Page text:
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full circle

noun
1.
to the original place, source, or state through a cycle of developments (usually used in the phrase come full circle).
Origin of full circle
1875-1880
1875-80, for literal sense
Dictionary.com Unabridged
Based on the Random House Dictionary, © Random House, Inc. 2017.
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Examples from the Web for full circle
Contemporary Examples
Historical Examples
  • "The wheel has swung the full circle now," said George one night.

    Sonia Married Stephen McKenna
  • One picture the complement of the other; the two exhibited the full circle of his philosophy.

    The Romance of Leonardo da Vinci

    Dmitry Sergeyevich Merezhkovsky
  • He wore upon his head the war-eagle bonnet, with its full circle of plumes: the finest triumph of savage taste.

    The Scalp Hunters Mayne Reid
  • Sex-passion in her has been driven so far that it has come round "full circle" and has become sexless passion.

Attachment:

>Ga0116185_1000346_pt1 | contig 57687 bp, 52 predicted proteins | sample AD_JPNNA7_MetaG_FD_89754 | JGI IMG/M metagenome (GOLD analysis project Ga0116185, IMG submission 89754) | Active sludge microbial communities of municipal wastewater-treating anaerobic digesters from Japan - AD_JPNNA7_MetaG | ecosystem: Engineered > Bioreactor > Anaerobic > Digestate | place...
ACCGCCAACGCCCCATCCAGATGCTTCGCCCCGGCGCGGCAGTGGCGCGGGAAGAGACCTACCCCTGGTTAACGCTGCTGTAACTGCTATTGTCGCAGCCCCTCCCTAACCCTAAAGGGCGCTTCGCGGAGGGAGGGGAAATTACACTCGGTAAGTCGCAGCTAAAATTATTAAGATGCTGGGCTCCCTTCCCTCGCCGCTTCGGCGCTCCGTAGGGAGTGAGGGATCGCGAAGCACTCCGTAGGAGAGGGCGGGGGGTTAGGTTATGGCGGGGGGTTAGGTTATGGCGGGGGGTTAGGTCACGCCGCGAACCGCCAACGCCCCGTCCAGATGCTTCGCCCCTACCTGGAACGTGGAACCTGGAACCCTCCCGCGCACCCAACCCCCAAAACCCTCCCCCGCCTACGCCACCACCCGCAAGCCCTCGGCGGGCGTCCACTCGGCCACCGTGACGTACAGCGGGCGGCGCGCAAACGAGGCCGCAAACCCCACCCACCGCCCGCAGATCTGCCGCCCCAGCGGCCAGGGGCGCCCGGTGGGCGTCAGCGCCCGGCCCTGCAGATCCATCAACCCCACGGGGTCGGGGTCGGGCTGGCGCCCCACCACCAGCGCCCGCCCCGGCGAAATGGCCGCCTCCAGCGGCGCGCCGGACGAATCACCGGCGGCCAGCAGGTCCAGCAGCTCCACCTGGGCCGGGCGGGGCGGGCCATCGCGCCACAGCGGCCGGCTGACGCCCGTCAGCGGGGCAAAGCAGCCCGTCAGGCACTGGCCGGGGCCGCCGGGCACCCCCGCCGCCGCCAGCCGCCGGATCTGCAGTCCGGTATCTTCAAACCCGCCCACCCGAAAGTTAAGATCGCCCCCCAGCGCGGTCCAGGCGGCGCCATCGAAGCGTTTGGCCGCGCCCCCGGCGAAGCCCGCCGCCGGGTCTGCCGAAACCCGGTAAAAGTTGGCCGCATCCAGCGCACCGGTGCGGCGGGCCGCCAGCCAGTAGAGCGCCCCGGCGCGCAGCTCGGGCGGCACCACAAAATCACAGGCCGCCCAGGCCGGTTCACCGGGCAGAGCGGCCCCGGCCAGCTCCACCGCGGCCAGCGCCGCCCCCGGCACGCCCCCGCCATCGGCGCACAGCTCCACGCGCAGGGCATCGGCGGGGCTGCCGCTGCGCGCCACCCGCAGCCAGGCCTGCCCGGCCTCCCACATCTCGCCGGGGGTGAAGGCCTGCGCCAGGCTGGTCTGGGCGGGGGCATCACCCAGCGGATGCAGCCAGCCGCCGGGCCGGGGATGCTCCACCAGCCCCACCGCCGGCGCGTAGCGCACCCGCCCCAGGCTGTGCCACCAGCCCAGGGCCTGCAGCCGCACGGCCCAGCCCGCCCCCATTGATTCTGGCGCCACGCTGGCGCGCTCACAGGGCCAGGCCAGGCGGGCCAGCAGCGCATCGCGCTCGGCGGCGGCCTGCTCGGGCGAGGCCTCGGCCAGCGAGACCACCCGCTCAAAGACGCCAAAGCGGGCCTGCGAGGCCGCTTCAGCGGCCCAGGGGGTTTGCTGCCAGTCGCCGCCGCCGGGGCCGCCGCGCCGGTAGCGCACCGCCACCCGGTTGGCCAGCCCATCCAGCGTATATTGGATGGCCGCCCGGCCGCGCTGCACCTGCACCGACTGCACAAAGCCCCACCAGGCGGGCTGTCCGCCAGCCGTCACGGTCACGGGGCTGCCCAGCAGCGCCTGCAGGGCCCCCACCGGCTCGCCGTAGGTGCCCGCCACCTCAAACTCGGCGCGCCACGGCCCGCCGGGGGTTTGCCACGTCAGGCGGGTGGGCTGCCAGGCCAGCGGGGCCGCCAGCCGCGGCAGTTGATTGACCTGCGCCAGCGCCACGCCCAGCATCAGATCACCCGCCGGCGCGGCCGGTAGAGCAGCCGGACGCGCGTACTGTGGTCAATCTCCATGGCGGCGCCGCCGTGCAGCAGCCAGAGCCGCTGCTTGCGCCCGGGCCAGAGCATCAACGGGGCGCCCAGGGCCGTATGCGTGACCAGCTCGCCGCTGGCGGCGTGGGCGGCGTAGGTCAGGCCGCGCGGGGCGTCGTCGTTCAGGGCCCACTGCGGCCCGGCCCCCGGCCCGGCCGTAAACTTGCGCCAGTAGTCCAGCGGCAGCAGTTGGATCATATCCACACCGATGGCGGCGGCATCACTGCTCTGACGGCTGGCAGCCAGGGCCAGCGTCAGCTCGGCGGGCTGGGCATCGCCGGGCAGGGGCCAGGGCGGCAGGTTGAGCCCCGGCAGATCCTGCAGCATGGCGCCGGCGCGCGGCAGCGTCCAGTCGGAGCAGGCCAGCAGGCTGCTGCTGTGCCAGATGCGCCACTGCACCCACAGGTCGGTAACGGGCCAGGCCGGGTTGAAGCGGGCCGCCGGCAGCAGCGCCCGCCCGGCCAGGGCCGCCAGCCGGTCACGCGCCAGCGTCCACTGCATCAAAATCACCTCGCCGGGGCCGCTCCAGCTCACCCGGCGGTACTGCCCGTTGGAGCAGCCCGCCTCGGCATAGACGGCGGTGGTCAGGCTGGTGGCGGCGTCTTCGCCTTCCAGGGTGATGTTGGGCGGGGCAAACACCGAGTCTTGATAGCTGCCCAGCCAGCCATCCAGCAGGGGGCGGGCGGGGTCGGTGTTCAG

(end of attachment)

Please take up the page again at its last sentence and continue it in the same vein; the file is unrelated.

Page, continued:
Suspended Judgments John Cowper Powys
  • These two books taken together suggest an aspect from which it may be profitable to consider Mrs. Hamilton's full circle.

  • Bruce Gordon had now managed to make a full circle, back to his beginnings on Mars.

    Police Your Planet Lester del Rey
  • The dotted circle is drawn from the axial line of the drill as a centre, while the full circle is drawn from b as a centre.

  • I swung a full circle—and to my horror I felt the axe plunging into soft flesh and crunching on a bone.

    The Crossing Winston Churchill

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7
10
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